by Steve Clark of the The Brownsville Herald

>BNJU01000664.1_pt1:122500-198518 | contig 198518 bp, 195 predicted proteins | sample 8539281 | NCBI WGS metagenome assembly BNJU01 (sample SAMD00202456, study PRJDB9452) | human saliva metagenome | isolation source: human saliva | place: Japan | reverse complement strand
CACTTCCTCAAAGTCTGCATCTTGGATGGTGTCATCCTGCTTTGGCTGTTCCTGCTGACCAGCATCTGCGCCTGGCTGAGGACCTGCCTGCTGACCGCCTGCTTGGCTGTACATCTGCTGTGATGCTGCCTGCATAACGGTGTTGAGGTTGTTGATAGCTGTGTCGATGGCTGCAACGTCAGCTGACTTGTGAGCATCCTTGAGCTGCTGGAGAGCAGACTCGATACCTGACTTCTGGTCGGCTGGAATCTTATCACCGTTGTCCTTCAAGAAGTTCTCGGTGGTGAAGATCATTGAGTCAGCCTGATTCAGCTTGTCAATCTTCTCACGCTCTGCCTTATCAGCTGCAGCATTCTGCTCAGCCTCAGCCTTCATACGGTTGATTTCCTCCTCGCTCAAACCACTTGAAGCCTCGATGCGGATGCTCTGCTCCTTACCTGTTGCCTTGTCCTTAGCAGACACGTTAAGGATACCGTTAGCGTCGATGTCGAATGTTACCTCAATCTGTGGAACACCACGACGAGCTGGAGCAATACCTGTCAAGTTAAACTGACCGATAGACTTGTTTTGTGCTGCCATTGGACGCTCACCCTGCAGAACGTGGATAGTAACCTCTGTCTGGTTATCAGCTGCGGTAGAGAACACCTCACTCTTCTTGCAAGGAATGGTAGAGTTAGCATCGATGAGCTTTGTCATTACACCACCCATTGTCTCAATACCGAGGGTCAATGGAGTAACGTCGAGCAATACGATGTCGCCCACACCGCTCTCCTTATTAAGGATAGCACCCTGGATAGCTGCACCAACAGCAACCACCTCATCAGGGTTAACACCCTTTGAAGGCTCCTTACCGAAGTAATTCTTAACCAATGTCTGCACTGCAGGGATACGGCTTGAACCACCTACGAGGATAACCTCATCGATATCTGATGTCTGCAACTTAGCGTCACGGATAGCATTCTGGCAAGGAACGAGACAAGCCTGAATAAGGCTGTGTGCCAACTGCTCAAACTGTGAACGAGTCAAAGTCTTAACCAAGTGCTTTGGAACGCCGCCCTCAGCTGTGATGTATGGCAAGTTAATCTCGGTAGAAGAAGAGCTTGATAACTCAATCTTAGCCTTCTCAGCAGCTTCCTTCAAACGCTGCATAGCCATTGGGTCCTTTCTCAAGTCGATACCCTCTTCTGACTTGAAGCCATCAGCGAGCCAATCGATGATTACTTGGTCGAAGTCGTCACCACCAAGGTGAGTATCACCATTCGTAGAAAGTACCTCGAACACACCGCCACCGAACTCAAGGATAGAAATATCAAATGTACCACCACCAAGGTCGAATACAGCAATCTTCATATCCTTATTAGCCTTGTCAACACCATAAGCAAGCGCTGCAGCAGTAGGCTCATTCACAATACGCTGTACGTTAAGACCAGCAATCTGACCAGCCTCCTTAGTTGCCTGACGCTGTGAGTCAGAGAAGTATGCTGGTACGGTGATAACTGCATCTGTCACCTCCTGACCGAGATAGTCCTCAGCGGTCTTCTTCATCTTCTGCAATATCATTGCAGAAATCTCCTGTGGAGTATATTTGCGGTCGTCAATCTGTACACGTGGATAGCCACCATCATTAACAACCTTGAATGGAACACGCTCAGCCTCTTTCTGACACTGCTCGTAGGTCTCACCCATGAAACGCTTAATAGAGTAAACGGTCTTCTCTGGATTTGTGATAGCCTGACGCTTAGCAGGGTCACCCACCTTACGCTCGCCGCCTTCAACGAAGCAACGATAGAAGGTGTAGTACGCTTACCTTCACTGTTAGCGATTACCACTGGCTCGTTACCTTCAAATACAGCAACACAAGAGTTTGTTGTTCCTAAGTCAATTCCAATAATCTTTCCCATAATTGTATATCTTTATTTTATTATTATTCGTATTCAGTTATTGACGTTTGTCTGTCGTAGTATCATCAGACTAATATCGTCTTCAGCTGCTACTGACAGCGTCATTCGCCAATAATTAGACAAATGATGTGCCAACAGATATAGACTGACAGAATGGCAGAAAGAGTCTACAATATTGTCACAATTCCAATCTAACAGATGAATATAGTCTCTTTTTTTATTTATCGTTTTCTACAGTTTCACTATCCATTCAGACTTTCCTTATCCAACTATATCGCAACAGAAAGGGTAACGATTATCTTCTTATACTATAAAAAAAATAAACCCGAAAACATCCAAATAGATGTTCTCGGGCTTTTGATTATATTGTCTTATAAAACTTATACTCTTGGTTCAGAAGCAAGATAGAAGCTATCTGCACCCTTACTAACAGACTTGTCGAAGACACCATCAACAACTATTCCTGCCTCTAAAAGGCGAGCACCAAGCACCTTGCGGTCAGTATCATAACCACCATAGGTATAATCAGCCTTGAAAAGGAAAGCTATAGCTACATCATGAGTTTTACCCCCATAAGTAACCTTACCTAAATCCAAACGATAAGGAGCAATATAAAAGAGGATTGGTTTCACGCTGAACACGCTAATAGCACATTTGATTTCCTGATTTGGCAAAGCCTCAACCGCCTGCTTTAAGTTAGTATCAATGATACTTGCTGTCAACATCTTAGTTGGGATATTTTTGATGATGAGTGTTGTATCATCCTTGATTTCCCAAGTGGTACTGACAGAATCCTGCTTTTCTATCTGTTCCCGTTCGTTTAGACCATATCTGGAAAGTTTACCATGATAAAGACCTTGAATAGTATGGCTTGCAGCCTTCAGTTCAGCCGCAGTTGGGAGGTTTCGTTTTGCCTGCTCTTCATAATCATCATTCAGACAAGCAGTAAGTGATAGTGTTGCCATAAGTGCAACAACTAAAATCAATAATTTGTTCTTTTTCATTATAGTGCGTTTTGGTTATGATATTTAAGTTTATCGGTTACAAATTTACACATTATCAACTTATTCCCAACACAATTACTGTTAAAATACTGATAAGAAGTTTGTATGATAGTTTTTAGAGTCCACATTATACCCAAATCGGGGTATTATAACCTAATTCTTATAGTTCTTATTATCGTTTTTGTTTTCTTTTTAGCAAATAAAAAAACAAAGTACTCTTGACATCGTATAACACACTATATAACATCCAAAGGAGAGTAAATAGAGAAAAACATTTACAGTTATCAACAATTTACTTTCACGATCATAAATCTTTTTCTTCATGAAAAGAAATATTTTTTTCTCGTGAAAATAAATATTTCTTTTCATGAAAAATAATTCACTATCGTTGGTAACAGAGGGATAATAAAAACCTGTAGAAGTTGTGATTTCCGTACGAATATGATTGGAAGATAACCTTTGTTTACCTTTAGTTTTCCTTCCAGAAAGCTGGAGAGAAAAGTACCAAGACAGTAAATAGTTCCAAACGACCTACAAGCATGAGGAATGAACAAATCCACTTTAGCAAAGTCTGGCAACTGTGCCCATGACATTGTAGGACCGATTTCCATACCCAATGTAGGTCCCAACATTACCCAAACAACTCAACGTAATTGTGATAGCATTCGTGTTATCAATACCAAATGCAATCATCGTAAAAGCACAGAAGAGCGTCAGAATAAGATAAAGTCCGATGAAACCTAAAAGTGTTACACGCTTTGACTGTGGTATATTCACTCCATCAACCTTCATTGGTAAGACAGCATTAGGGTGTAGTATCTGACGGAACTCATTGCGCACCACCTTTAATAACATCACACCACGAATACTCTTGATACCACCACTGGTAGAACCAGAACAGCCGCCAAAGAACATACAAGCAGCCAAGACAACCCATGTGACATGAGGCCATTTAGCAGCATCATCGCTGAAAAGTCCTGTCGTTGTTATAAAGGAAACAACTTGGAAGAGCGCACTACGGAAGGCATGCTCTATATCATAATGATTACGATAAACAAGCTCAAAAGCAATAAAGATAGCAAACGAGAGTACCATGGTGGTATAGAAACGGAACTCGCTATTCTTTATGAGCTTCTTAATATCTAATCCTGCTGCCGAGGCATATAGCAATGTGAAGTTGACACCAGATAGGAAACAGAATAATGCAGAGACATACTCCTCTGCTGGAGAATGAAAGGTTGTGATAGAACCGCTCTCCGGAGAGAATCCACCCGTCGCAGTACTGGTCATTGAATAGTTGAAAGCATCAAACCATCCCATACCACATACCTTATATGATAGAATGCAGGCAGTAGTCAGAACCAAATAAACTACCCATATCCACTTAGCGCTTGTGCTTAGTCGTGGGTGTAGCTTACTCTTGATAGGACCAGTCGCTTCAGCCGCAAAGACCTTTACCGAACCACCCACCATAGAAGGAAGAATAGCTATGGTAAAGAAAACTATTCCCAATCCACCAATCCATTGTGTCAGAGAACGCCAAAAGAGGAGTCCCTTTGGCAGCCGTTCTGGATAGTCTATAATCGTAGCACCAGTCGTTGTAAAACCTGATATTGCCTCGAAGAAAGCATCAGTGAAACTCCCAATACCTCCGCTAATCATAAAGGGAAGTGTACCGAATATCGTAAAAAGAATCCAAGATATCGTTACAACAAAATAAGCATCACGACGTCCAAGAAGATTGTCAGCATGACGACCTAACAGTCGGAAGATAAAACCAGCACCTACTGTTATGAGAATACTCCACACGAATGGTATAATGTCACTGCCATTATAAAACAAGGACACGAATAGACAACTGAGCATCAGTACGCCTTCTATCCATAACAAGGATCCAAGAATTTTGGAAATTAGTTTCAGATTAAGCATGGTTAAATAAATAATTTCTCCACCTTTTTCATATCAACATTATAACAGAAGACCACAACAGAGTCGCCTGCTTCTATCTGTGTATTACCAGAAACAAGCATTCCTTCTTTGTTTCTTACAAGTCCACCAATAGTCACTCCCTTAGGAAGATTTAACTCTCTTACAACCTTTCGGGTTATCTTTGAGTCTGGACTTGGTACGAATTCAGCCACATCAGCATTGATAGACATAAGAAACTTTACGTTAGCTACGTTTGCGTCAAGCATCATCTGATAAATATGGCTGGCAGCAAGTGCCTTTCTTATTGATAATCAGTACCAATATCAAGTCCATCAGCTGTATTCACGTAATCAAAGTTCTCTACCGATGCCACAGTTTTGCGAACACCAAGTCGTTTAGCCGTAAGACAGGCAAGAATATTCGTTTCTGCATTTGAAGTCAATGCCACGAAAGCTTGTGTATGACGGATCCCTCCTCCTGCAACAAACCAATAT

BROWNSVILLE -- It’s possible to board a cruise ship at any one of 11 ports in the United States and sail anywhere — except to another U.S. port, unless you stop in a foreign country first. That is, unless the cruise ship was built in the United States, is registered in the United States, is U.S.-owned, and is captained and crewed by U.S. citizens. In that case, a cruise ship can sail back and forth between U.S. ports until its propellers fall off. Trouble is, there aren’t any — U.S.-built cruise ships, that is. The last American-built cruise ship, SS The Emerald, built in the late 1950s, was pulled out of service in the past couple of years and is "laid up" in Greece. Who cares? Congressman Blake Farenthold, for one. He says a law enacted 90 years ago to support the U.S. maritime industry now impedes tourism-related economic development in U.S. port cities — including Brownsville and Corpus Christi, both within Farenthold’s congressional district — by making it illegal for foreign-flagged, built and crewed cargo and passenger ships to travel between U.S. ports without making a foreign stop along the way. The culprit is Section 27 of the Merchant Marine Act of 1920. Section 27 is known in nautical circles as the Jones Act. The Jones Act, whose passenger provision actually dates back to the Passenger Vessel Service Act of 1886, wasn’t specifically intended to keep cruise ships from calling at consecutive U.S. ports. But since the United States doesn’t build cruise ships anymore, that might as well have been the intention. So Farenthold introduced House Resolution 2460, the Creating and Restoring U.S. Investment and Stimulating Employment (CRUISE) Act, which would amend U.S. maritime law to allow foreign cruise ships to call at multiple U.S. ports consecutively. Farenthold noted that in 2009 alone, the cruise industry generated more than 15,000 jobs and $788 million in Texas, or rather Galveston. The Port of Galveston is a cruise line "home port" and the only Texas port currently servicing cruise ships. However, he believes Brownsville and Corpus Christi could benefit substantially, even as just ports-of-call. Farenthold said a 2,500-passenger cruise ship can potentially generate as much as $36,000 in onshore spending per U.S. port call. The Texas Legislature last session passed Senate Concurrent Resolution 5, or the Cruise Ship Industry Study Bill, which calls for the lieutenant governor and the speaker of the Texas House "to provide for a joint interim legislative study regarding the development of the cruise industry on the Texas coast between Calhoun and Cameron counties and its potential economic impact." The bill notes that Florida and California, in that order, benefit most from the North American cruise industry, with each state operating five ports for cruise ships. Besides Galveston, SCR 5 argues that three Texas major deepwater ports between Cameron and Calhoun counties are capable of serving as cruise line headquarters or ports of embarkation. One is Brownsville. The others are Port Lavaca, about 80 miles north of Corpus Christi, and Corpus Christi itself. Ralph Cowen, Port of Brownsville commissioner and vice chairman, said changing the law to allow foreign-flagged cruise ships to dock at consecutive U.S. ports would be a positive thing for the Gulf’s deepwater ports, including Brownsville, which has the added draw of South Padre Island. "There are a lot of interesting cruises that could happen if we could do that," he said. "It would be very helpful." However, any attempt to completely gut the Jones Act would likely be met with stiff opposition from U.S.-owned ferry companies and the union that represents crews, since the Jones Act shields them from foreign competition, Cowen said. He said that any changes would have to take ferries and the union into account "to have a chance of passage." The Port of Brownsville already has been studying the possibility of attracting cruise ships as a port-of-call. Officials from the port, Cameron County, Brownsville, Harlingen, Port Isabel and South Padre Island in 2009 formed the Cruise Line Committee, which commissioned a $25,000 feasibility study. The study, completed about a year ago, determined that attracting cruise ships to Brownsville is feasible. Since then, the committee has met with and corresponded with representatives from the cruise industry in order to "plant a seed" — also suggesting Brownsville as an alternate port in the event of hurricanes. It took the Port of Galveston 12 years to land its first cruise ship, beating out the Port of Houston, which built a $100 million cruise ship facility that sits unused. Now Galveston is hosting 12 cruise ships a week, which translates into enormous revenues. Disney Cruise Line announced last spring it would begin sailing its vessel the Disney Magic out of Galveston in 2012 for seven-night cruises to the Western Caribbean. "If we could get one ship a week that’s all we need," Cowen said. "That’s 16,000 people a month. That’s like having a major convention or two every week. Every time one of those ships come in, the amount of money it brings to a community is just a huge shot in the arm."